As if terrified of what he discovered in the duodenum of Arsenal Gear, Hideo Kojima has never once returned to the themes of Metal Gear Solid 2 in quite the same way again.

Probably for good reason. Metal Gear’s first sequel foresaw the identity crisis of the digital decade and reduced its protagonist to a naked fool doing cartwheels in imitation of older heroes, engaged to a woman who doesn’t exist, fighting for an ideal which was handed down to him by shadowy masters and shaped into a tool with no originality of his own, and who lastly was forced into combat to defend a monstrous artificial intelligence who intends to fjord the amniotic fluid of the memes of the modern noosphere to sculpt and preserve human history when we inevitably drop the ball and forget everything that matters. In MGS2, A.I. exists to prevent the human brain from being rotted to a pulp by SpongeBob memes and viral marketing. A.I. is a hedge against the human capacity to generate such infinite junk that it swallows the rest of human culture in its unbelievable girth, crowding out all human achievement with the name “Trump” repeated eternal for all time.

Later entries in the Metal Gear Solid series played with some variety of identity crisis, but forsook the technological angle of MGS2. MGS5 saw the player taking the role of another imposter, but the timeline went back to the 1980s, not into the startling heart of the 2010s. MGS4…well, let’s just ignore that one. It’s as if Kojima stepped upon the bloated porcelain corpse of Lilith strapped to a cross in the underworld of Tokyo 7, made one game about it, then forgot about his vision of horror entirely.

When the first trailers came out for Death Stranding, ambition and confusion were all that were invoked. It’s become a meme at this point that no one knew what to expect from the game, but when all is said and done, despite the ghosts, Extinction Entities, and the BBs, Death Stranding is a naïve piece of fiction about a world that no longer exists.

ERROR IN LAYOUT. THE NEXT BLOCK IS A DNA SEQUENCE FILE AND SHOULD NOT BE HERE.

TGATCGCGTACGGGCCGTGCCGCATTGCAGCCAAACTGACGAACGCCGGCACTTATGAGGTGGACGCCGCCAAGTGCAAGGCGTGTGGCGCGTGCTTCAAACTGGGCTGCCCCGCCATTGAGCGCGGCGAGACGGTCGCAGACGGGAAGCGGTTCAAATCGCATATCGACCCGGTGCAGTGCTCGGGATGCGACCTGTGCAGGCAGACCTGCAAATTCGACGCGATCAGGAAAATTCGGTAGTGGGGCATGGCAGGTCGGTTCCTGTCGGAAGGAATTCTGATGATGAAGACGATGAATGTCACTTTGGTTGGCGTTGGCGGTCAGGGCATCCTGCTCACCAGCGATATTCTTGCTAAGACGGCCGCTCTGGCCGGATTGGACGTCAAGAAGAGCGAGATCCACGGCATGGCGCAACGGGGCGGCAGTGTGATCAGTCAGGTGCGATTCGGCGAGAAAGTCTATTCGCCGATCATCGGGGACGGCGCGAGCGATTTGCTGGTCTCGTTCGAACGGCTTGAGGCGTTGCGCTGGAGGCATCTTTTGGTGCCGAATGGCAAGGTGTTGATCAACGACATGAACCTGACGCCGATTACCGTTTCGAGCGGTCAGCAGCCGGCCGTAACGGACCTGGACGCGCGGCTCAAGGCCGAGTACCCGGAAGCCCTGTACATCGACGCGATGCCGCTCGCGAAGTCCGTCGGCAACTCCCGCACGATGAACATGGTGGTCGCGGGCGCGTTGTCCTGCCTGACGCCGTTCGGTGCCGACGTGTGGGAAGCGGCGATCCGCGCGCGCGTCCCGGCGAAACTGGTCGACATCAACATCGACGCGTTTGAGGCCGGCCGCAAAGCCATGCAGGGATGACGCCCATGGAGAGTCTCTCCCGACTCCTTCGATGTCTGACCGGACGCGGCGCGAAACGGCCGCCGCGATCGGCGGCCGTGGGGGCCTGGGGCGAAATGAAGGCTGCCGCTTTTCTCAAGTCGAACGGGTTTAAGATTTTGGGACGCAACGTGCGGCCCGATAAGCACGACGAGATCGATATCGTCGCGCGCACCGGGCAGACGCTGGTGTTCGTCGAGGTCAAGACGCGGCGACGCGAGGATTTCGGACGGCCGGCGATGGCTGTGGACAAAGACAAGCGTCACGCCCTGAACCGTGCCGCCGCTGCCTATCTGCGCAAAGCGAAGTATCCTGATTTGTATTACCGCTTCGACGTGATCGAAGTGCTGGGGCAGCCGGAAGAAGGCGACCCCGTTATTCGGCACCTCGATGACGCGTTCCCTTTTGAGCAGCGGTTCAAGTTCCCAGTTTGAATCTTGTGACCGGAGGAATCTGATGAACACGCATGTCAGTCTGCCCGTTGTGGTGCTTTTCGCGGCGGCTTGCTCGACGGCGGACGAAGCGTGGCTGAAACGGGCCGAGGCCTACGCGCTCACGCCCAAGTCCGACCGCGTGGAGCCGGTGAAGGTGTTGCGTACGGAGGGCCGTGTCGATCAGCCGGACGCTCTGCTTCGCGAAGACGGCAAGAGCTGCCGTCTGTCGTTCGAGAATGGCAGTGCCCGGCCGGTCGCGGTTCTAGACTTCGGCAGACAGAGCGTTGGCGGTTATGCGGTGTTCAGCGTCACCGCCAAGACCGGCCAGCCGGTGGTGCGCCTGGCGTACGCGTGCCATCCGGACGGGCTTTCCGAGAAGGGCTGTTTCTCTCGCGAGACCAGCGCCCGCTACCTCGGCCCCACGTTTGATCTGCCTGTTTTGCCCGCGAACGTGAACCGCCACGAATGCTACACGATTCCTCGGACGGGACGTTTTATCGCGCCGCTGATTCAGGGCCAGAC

Within the first few hours of the game, the player is assaulted by the overbearing (and deeply enjoyable) cheese and maximalism of names like “President Bridget America Strand” and a quest to make America whole again – the resurrection of a lost nation in the hands of Sam Porter Bridges, a man named after his occupation and his company. The mood, as gameplay commences, is of gloom and tragedy, and the score of Low Roar compounds the beauty and haunting emptiness of the unconnected world. The greatest moment in the game was jogging lightly down a grassy kneaded hill toward a waterfall while I’m Leaving played joyfully in the background, stumbling gradually down the hill into an abandoned farm eroded by a time-accelerating rain, a cozy abode at the foot of the waters where mindless threshing machines continued to harvest wheat for a world that no longer exists.

The objective of the game is brilliant. Sam Porter Bridges must travel from coast to coast to stitch up invisible strands of connection, rebuilding the digital infrastructure of the modern world, bringing a dormant nation online as part of the United Cities of America. After the apocalypse, our hero is tasked with restoring the internet. Humanity, in this world, is stashed away in bunkers deep underground, and as Sam Porter Bridges passes the landscape with 400 kg of suitcases stacked on his back, these sorry NEETs are gradually being stitched back into the ‘chiral network’, which is essentially an Internet of Things where objects lost in time can be brought back into existence, such as highways and trucks, and information can flow once more from shore to shining shore.

And yet, never once in the game is the irony of restoring instantaneous information flow evoked. Never once does the mission of connecting America engage with the reality of America today, where insight is choked and formatted according to the requirements of memetic communication, and the only politicians demanding the wholeness of the nation are the most hollow, with nothing to stand for.

America, despite her grandeur, is deeply underdeveloped. There is one particular data log in the game, widely panned by its least insightful critics, wherein the collapse of the world before the apocalyptic Death Stranding is recounted. According to this data log, the human species gradually became asexual, and touch and connection faded from human existence in a time of great material decadence and overwhelming consumer supply. I inevitably found myself wondering – as Sam restores a network that evokes past and future objects resurfaced into the present moment, isn’t he weaving back into existence the sorrowful wail of yesterday?